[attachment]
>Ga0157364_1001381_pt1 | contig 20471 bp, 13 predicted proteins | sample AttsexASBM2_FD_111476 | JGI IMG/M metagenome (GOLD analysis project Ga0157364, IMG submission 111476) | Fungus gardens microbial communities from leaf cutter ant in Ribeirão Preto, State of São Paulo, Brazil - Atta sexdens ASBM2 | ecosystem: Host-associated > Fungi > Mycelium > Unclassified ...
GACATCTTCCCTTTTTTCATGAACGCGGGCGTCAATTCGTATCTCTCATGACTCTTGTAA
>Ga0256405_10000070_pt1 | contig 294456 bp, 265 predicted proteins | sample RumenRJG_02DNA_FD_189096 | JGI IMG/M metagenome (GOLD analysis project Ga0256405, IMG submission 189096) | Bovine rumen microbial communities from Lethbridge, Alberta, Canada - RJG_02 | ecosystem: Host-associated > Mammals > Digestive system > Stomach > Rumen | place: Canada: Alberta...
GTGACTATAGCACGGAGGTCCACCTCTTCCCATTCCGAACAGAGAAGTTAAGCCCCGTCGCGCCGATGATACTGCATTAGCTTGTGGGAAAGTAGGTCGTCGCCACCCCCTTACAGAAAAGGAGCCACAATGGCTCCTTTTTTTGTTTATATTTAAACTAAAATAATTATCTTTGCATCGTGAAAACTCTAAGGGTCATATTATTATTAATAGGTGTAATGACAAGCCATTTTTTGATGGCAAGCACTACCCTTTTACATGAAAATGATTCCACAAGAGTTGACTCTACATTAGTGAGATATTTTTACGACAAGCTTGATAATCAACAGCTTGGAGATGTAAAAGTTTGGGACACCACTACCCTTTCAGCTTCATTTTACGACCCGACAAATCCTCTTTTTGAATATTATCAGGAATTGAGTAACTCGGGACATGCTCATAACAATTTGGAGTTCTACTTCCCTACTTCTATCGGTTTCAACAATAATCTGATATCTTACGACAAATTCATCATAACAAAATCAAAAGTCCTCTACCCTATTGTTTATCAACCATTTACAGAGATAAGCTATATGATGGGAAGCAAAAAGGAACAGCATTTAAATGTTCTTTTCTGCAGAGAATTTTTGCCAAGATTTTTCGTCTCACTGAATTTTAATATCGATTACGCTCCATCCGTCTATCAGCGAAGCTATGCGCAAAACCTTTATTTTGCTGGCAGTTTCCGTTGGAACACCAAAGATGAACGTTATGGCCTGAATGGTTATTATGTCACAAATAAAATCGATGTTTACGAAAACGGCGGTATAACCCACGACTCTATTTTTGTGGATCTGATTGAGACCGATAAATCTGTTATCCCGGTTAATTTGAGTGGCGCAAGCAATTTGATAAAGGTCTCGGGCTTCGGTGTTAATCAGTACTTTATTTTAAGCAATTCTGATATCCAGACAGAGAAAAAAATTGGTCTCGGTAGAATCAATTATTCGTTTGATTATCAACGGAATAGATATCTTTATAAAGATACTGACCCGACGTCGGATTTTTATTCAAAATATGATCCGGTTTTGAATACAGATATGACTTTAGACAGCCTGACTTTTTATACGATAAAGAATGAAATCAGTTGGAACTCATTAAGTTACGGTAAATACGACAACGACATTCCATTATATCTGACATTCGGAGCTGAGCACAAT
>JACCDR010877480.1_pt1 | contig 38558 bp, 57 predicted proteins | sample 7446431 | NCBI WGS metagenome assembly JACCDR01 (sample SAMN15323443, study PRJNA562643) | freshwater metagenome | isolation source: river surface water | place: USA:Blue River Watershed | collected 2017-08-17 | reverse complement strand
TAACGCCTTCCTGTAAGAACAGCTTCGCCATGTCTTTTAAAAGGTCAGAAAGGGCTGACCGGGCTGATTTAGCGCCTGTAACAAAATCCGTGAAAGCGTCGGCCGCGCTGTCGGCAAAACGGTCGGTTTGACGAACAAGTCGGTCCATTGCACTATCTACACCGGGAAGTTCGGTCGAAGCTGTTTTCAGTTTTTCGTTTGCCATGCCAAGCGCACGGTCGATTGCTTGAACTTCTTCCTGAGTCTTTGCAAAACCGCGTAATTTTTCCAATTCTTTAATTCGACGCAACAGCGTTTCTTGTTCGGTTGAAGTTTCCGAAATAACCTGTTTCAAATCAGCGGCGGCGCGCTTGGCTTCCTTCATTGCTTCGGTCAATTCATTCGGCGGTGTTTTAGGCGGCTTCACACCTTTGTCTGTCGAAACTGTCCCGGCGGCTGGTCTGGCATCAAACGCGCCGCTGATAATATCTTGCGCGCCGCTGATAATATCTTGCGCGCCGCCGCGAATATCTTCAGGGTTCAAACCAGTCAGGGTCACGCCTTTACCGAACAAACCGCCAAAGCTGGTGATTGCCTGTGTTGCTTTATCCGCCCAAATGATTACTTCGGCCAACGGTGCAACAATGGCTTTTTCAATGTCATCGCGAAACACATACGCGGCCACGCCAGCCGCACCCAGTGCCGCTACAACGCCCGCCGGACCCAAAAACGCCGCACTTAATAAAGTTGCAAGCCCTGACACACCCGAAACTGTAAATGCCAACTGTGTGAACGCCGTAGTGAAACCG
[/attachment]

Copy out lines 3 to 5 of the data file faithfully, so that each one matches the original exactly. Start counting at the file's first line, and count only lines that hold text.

>Ga0256405_10000070_pt1 | contig 294456 bp, 265 predicted proteins | sample RumenRJG_02DNA_FD_189096 | JGI IMG/M metagenome (GOLD analysis project Ga0256405, IMG submission 189096) | Bovine rumen microbial communities from Lethbridge, Alberta, Canada - RJG_02 | ecosystem: Host-associated > Mammals > Digestive system > Stomach > Rumen | place: Canada: Alberta...
GTGACTATAGCACGGAGGTCCACCTCTTCCCATTCCGAACAGAGAAGTTAAGCCCCGTCGCGCCGATGATACTGCATTAGCTTGTGGGAAAGTAGGTCGTCGCCACCCCCTTACAGAAAAGGAGCCACAATGGCTCCTTTTTTTGTTTATATTTAAACTAAAATAATTATCTTTGCATCGTGAAAACTCTAAGGGTCATATTATTATTAATAGGTGTAATGACAAGCCATTTTTTGATGGCAAGCACTACCCTTTTACATGAAAATGATTCCACAAGAGTTGACTCTACATTAGTGAGATATTTTTACGACAAGCTTGATAATCAACAGCTTGGAGATGTAAAAGTTTGGGACACCACTACCCTTTCAGCTTCATTTTACGACCCGACAAATCCTCTTTTTGAATATTATCAGGAATTGAGTAACTCGGGACATGCTCATAACAATTTGGAGTTCTACTTCCCTACTTCTATCGGTTTCAACAATAATCTGATATCTTACGACAAATTCATCATAACAAAATCAAAAGTCCTCTACCCTATTGTTTATCAACCATTTACAGAGATAAGCTATATGATGGGAAGCAAAAAGGAACAGCATTTAAATGTTCTTTTCTGCAGAGAATTTTTGCCAAGATTTTTCGTCTCACTGAATTTTAATATCGATTACGCTCCATCCGTCTATCAGCGAAGCTATGCGCAAAACCTTTATTTTGCTGGCAGTTTCCGTTGGAACACCAAAGATGAACGTTATGGCCTGAATGGTTATTATGTCACAAATAAAATCGATGTTTACGAAAACGGCGGTATAACCCACGACTCTATTTTTGTGGATCTGATTGAGACCGATAAATCTGTTATCCCGGTTAATTTGAGTGGCGCAAGCAATTTGATAAAGGTCTCGGGCTTCGGTGTTAATCAGTACTTTATTTTAAGCAATTCTGATATCCAGACAGAGAAAAAAATTGGTCTCGGTAGAATCAATTATTCGTTTGATTATCAACGGAATAGATATCTTTATAAAGATACTGACCCGACGTCGGATTTTTATTCAAAATATGATCCGGTTTTGAATACAGATATGACTTTAGACAGCCTGACTTTTTATACGATAAAGAATGAAATCAGTTGGAACTCATTAAGTTACGGTAAATACGACAACGACATTCCATTATATCTGACATTCGGAGCTGAGCACAAT
>JACCDR010877480.1_pt1 | contig 38558 bp, 57 predicted proteins | sample 7446431 | NCBI WGS metagenome assembly JACCDR01 (sample SAMN15323443, study PRJNA562643) | freshwater metagenome | isolation source: river surface water | place: USA:Blue River Watershed | collected 2017-08-17 | reverse complement strand